The delivery of Australia’s star-ratings system for residential aged care is near but the sector can expect refinements and improvements over the next five years, providers have heard in an industry webinar this week.
The star-rating system, which was a recommendation of the royal commission, aims to give older Australians and their family members a better way to understand information on the quality of the aged care services they are considering or receiving.
The University of Queensland Centre for Health Services Research, the Aged Care Industry Information Technology Council of Australia and PricewaterhouseCoopers have been working with the Australian Government Department of Health and Aged Care to develop the star-ratings system.
The research, consultation, design and testing stages of development are complete with final refinements continuing ahead of an expected launch in late 2022.
Dr Kim-Huong Nguyen
It has been and continues to be an iterative process, said Dr Kim-Huong Nguyen, a health economist at CHSR in a webinar hosted by the ACIITC on Tuesday.
“We developed the first, I would say, generation of star ratings for Australia. But we do believe that in the next five years, we’ll continue to work with Department of Health [and Aged Care] to improve the data as well as the methodology behind it,” Dr Nguyen told more than 100 aged care stakeholders.
The star ratings are based on:
five quality indicators service compliance ratings consumer experience staff care minutes.
The system will provide an overall rating for the home. “Within that, each individual data element or domain will have its own rating,” said Dr Nguyen.
Above: Dr Kim-Huong Nguyen from the University of Queensland Centre for Health Services Research used the slides above to walk aged care stakeholders through the design of the star-ratings systems during an ACIITC webinar
The star-rating system draws on data from the National Aged Care Mandatory Quality Indicator Program, consumer experience reports produced by the Aged Care Quality and Safety Commission and provider compliance with and performance against the Aged Care Quality Standards.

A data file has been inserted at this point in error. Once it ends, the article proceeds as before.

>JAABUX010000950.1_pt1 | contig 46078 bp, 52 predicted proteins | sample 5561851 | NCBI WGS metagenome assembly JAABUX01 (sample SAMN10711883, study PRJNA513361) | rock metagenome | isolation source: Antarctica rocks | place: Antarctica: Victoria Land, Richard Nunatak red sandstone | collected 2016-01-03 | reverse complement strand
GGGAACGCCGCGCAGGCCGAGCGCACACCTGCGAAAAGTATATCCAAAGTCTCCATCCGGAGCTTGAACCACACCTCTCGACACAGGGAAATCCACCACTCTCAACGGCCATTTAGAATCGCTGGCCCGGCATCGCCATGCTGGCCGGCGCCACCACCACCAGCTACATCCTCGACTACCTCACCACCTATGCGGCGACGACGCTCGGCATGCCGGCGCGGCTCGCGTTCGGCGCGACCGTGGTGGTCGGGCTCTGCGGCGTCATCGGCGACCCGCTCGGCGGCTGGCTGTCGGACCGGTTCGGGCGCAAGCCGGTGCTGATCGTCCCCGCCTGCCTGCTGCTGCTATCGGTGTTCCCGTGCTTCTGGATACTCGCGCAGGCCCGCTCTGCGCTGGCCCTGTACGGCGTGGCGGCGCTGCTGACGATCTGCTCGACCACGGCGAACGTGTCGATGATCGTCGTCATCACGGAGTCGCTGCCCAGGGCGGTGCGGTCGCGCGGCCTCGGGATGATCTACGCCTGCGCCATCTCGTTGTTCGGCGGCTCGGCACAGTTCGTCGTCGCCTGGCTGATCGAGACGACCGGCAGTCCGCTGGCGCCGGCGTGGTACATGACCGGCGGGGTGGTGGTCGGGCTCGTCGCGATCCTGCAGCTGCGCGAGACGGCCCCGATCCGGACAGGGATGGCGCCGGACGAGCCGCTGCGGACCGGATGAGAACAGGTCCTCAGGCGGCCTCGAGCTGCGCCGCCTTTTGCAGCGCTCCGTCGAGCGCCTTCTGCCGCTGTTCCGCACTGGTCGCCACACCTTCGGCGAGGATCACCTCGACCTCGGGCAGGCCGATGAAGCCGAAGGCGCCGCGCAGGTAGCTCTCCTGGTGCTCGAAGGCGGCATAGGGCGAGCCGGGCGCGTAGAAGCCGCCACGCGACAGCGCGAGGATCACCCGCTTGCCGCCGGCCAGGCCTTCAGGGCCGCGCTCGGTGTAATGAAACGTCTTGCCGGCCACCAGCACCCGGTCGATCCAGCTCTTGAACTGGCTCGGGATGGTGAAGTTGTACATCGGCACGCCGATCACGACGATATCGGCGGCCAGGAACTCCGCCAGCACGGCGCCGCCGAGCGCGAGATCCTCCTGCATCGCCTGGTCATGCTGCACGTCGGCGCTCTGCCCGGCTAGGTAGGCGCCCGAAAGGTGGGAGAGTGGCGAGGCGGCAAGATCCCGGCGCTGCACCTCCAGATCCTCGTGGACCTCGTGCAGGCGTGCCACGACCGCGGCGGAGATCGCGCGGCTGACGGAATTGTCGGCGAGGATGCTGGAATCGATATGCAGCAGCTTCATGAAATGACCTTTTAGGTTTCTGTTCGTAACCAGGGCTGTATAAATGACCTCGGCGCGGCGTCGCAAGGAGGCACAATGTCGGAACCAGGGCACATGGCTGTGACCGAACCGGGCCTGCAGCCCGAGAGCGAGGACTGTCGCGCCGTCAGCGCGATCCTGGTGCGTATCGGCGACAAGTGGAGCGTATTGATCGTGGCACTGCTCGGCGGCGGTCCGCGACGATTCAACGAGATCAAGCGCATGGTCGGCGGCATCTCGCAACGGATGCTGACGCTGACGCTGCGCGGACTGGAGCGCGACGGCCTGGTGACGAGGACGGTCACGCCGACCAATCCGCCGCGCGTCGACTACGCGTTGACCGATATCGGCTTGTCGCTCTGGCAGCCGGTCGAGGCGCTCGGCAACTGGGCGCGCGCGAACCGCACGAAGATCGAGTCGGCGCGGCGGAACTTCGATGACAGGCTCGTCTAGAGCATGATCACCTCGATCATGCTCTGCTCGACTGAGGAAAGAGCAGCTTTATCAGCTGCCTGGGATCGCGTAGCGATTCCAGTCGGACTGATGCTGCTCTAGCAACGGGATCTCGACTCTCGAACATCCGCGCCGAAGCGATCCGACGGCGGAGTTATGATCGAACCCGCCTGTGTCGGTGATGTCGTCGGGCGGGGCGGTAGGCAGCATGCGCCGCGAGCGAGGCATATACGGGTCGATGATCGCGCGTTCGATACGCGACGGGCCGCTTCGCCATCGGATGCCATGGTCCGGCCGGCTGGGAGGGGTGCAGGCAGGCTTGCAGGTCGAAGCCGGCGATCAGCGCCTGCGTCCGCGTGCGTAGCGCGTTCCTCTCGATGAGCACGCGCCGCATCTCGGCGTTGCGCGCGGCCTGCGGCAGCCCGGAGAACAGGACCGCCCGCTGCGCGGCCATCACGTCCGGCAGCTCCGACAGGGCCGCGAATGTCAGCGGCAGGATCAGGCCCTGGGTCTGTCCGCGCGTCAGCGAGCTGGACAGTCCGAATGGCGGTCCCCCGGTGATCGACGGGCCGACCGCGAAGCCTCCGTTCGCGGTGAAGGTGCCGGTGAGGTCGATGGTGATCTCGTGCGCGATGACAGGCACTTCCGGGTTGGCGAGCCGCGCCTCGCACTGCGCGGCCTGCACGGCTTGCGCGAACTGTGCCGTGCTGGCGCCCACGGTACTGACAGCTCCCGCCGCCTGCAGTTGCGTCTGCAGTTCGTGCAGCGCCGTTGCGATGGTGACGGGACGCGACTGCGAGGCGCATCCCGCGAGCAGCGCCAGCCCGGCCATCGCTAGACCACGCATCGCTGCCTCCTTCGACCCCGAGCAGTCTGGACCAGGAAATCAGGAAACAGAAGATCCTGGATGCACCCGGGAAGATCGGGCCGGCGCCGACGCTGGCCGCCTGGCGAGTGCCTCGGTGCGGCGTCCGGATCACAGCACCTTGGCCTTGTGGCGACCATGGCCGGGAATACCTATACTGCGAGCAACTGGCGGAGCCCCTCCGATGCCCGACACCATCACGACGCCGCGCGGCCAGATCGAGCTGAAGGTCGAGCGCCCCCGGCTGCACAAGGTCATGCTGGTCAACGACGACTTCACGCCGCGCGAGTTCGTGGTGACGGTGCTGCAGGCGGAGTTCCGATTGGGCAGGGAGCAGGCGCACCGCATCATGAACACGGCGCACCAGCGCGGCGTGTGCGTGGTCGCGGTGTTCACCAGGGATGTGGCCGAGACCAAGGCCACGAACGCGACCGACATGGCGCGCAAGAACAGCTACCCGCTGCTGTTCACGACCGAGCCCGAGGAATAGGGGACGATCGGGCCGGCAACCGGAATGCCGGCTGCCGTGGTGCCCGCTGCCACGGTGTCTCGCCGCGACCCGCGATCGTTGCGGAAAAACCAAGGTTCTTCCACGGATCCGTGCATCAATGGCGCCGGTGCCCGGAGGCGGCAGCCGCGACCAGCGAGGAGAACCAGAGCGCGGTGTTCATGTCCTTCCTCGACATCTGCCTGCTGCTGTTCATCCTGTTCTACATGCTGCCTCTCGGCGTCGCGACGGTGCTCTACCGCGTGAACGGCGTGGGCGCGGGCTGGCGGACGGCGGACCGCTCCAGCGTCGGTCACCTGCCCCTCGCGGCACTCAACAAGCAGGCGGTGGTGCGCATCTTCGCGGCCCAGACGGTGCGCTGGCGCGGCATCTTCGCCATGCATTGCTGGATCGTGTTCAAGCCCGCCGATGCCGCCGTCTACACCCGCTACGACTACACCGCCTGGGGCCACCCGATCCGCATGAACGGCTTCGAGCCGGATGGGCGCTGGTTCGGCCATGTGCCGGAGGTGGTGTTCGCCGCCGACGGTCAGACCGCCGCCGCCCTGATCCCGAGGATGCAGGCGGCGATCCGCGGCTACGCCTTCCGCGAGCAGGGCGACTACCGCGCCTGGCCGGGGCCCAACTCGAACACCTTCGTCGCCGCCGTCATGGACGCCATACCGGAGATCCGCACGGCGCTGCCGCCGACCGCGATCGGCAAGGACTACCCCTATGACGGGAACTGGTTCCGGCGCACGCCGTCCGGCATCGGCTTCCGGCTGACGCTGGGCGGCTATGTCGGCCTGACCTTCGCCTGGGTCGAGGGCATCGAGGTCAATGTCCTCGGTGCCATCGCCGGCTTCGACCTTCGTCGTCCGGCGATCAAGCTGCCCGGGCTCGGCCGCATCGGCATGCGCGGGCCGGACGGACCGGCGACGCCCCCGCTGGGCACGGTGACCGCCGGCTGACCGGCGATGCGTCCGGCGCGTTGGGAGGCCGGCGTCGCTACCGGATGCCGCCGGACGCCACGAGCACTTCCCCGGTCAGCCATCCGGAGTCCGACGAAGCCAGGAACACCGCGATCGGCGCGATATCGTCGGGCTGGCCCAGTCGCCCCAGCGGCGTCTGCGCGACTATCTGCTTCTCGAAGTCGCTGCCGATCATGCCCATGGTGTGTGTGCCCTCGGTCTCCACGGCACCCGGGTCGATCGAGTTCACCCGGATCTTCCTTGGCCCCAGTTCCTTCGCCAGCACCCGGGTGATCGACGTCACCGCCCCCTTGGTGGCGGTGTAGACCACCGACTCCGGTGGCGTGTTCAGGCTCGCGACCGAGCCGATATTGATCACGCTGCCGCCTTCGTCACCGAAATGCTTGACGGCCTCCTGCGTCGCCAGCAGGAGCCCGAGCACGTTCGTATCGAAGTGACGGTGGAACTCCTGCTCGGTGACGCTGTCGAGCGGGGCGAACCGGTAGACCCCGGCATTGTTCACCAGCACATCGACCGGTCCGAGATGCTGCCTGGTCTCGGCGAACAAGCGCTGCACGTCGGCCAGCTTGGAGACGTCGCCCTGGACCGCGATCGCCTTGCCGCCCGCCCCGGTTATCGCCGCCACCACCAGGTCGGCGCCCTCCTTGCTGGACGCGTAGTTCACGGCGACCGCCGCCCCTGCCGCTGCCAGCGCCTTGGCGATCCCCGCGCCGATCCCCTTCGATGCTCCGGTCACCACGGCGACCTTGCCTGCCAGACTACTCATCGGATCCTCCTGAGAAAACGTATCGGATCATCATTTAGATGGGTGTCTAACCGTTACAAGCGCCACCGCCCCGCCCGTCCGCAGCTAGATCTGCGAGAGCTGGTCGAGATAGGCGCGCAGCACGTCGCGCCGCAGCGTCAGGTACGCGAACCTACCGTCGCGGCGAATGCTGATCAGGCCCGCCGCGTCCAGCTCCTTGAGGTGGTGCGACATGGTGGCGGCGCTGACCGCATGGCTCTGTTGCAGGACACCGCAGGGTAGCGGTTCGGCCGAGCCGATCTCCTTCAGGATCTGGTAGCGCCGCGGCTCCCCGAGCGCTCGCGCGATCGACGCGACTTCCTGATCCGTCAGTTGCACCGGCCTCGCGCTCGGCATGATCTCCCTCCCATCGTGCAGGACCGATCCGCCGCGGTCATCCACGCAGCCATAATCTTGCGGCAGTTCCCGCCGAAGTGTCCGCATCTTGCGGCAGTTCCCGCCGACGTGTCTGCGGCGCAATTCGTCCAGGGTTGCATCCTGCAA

Three of the five quality indicators are risk adjusted, which is an important aspect of the measure, she said. The five scores are combined to achieve a score out of 25. This score will be relefected in a star rating using a matrix of cutoff points, Dr Nguyen said (see slide above).
Similarly, in the consumer experience rating, the answer for each of the questions will be aggregated and matched to a matrix of cutoffs in order to achieve a particular level, she said.
For care minutes, there are two measures. “One is total care minutes and the other is RN minutes,” said Dr Nguyen. “The combination of it should reflect the quality of the care service in a particular facility.”
The last domain is the service compliance rating, which consists of auditing the service and converting to the star. “But this is actually a very straightforward system because it has already run for many years and the data is quite mature,” said Dr Nguyen.
After all of this, the four domains are combined into a star rating. The weight of the components is based on a very comprehensive consultation review with stakeholders, Dr Nguyen said.
Work is continuing on the system because the star ratings will be updated quarterly while the data collected, and the stability and reliability of the algorithm and the methodology will likely be reviewed annually, she said.
“Improvement on the current data collection is essential if we want to use this information to help residents and their families to make a good choice.”
Credit Australian Ageing Agenda
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